In fact, most politicians make some sort of promise to restore social mobility and to reestablish the ladders of opportunity. Yet inequality continues to worsen, if anything. Why is that? Is it because all politicians are liars, and are actually the first to chop the ladders down? I’m wary of falling into this type of cynicism. Let’s approach it from a different angle. It seems that the more people concentrate on restoring the ladders of opportunity, the worse inequality gets.
Let’s go back to the late 1950s, when British progressives began focusing heavily on creating ladders of social mobility. Socialist writer and critic Raymond Williams flipped the ladder concept on its head by claiming that the social ladder was a perfect symbol of the bourgeoisie worldview. Sure, the ladder offers the opportunity for upward movement, but only one individual can climb it at any given time. That person moves up alone.
So what happens when we, as a society, focus too much on individualistic, ladder-type success?
First, the collective mission to create or improve the community is weakened. Second, a vertical power structure is further normalized. The ladder of opportunity promises equality, but it also further divides and creates more inequality. Yet despite Williams’ criticisms, the ladder became a social and political buzzword, giving rise to the concept of “equality of opportunity.” This is the phrase politicians default to when they’re afraid of calling for a reduction in “inequality of outcome.”
The metaphor of the ladder goes hand in hand with that of “everyone starts the race at the same starting line.” Because we all start the race at the same place, the analogy goes, the results of the race are justified. Once the gun goes off, the results are in the hands of the individual competitors. There’s no reason to interfere with the first place and last place runners, so there’s no reason to meddle with inequalities of outcome.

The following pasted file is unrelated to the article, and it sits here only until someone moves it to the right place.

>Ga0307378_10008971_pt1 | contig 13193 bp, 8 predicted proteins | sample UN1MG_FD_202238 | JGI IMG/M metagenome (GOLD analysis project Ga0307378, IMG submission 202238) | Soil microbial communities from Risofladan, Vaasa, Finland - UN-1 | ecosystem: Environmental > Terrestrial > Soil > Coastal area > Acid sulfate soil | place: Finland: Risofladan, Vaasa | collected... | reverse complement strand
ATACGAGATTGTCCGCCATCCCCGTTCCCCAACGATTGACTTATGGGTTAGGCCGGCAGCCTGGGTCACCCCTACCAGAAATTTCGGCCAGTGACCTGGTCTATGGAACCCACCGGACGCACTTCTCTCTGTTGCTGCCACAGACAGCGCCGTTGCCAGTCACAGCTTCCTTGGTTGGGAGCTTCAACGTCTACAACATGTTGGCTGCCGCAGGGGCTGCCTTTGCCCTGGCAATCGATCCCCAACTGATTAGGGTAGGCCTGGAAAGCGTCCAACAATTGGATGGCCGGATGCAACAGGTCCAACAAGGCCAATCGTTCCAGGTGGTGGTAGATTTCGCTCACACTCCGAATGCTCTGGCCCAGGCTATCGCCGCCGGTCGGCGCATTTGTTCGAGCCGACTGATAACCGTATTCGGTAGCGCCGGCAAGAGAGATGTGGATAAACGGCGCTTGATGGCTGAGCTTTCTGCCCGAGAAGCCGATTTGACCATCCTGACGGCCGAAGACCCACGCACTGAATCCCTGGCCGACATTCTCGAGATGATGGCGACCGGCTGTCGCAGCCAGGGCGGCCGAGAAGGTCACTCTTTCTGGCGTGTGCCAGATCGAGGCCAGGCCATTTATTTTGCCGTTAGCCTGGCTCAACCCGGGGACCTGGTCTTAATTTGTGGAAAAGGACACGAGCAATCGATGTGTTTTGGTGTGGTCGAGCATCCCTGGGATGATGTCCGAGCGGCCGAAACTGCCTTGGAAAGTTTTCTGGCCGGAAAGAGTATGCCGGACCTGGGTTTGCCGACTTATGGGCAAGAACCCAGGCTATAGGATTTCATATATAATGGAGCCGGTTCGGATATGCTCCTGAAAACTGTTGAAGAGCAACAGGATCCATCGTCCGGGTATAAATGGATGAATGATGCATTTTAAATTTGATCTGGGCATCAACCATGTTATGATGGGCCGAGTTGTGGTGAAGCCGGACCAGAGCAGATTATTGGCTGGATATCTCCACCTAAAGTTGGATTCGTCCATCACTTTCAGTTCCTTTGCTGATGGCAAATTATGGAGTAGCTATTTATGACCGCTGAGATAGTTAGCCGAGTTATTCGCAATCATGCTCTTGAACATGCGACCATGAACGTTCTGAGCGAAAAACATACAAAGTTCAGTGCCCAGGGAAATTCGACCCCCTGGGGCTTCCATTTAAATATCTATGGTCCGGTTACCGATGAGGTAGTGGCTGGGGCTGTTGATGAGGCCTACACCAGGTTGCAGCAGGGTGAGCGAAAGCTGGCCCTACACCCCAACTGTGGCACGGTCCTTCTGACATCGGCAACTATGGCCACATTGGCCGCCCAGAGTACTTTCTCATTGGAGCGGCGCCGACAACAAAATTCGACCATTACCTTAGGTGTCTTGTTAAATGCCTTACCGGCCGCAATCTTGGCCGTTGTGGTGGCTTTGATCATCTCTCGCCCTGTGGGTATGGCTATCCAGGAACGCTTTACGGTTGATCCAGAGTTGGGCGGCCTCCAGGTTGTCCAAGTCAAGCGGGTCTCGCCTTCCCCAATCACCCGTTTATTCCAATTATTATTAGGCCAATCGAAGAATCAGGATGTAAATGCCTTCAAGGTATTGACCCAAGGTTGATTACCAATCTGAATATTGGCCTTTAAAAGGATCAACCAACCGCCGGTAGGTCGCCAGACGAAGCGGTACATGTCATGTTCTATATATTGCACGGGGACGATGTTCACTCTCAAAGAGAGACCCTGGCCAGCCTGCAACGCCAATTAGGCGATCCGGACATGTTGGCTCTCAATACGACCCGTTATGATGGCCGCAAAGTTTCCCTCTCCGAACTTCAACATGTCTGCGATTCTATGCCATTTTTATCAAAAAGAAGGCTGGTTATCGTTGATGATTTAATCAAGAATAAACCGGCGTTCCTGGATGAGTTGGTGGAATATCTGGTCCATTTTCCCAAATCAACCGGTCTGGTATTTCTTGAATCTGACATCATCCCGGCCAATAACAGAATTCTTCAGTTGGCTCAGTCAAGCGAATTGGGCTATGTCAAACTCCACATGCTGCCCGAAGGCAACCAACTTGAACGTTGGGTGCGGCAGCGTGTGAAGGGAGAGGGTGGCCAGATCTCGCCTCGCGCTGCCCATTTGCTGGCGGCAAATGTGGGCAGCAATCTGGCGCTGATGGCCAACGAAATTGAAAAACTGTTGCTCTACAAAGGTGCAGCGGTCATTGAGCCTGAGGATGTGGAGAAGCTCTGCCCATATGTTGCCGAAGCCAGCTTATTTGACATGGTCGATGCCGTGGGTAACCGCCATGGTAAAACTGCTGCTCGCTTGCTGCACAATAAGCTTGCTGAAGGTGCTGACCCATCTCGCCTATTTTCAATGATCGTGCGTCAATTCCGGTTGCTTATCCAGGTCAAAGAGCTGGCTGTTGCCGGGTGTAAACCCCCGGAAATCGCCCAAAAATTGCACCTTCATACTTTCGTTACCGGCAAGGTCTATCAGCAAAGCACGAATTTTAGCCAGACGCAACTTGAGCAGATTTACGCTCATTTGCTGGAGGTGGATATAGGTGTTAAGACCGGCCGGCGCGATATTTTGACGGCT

Life is not a track race, and there is no universal starting line in the real world. One person starts off driving a sports car, while another starts off riding a bicycle. One leans on motorization, while the other relies on his legs to move forward. Sometimes with parents or family on their back. Just work harder? Yet even opportunities to work hard fall unevenly.
In order to remedy these disparities, it’s necessary to interfere in inequalities of outcome. This is why anybody who seriously considers the idea of equality of opportunity is forced to reconcile with the idea of equality of outcome. This uncomfortable truth is ignored by mainstream politicians.
This is coming from someone who has more or less climbed the opportunity ladder. As a student, when the test presented a passage that wasn’t in the textbook, I experienced a burst of confidence rather than fear. This is probably because of the fat literature anthology sitting on the bookshelf at home. If that anthology had never been on that shelf, I would never have gotten the opportunity to read it, regardless of my personal interests or willpower. While I was climbing the ladder, many kids never even had the chance to stand at its foot.
Even at the end of the 1980s, when the number of Koreans continuing on to college shot up, the university enrollment rate was only around 30%, and that’s including two-year schools. In that sense, my fond memory of that literary excerpt on the exam is an example of my “privilege” in its own right.
There are two paths before us. One requires us to band together in solidarity with one another and reduce inequality itself. The other involves each individual clamoring up the ladder of success on their own. To go down this latter path would be to fire the starting shot of an interminable race in which each person must fend for themselves.
For decades now, discourses on social reform in Korea have revolved around this image of the ladder. In that time, Korea has become a vertically unequal society in which each individual must fight on their own to even set foot on any such ladder. Solidarity and democracy have fallen by the wayside.
It’s time we get rid of this ladder that only allows us to go up alone, one by one.